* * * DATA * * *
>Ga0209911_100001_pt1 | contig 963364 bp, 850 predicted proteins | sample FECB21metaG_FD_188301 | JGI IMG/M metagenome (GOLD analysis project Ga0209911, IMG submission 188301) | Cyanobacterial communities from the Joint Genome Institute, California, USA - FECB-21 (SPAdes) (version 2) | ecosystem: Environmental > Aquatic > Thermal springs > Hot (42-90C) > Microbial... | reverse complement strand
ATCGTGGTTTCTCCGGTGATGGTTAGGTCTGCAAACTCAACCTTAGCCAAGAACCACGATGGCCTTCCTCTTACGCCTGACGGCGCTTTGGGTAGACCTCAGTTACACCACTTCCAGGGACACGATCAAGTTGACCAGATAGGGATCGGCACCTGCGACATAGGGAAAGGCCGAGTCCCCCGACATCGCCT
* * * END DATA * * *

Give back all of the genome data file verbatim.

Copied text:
>Ga0209911_100001_pt1 | contig 963364 bp, 850 predicted proteins | sample FECB21metaG_FD_188301 | JGI IMG/M metagenome (GOLD analysis project Ga0209911, IMG submission 188301) | Cyanobacterial communities from the Joint Genome Institute, California, USA - FECB-21 (SPAdes) (version 2) | ecosystem: Environmental > Aquatic > Thermal springs > Hot (42-90C) > Microbial... | reverse complement strand
ATCGTGGTTTCTCCGGTGATGGTTAGGTCTGCAAACTCAACCTTAGCCAAGAACCACGATGGCCTTCCTCTTACGCCTGACGGCGCTTTGGGTAGACCTCAGTTACACCACTTCCAGGGACACGATCAAGTTGACCAGATAGGGATCGGCACCTGCGACATAGGGAAAGGCCGAGTCCCCCGACATCGCCT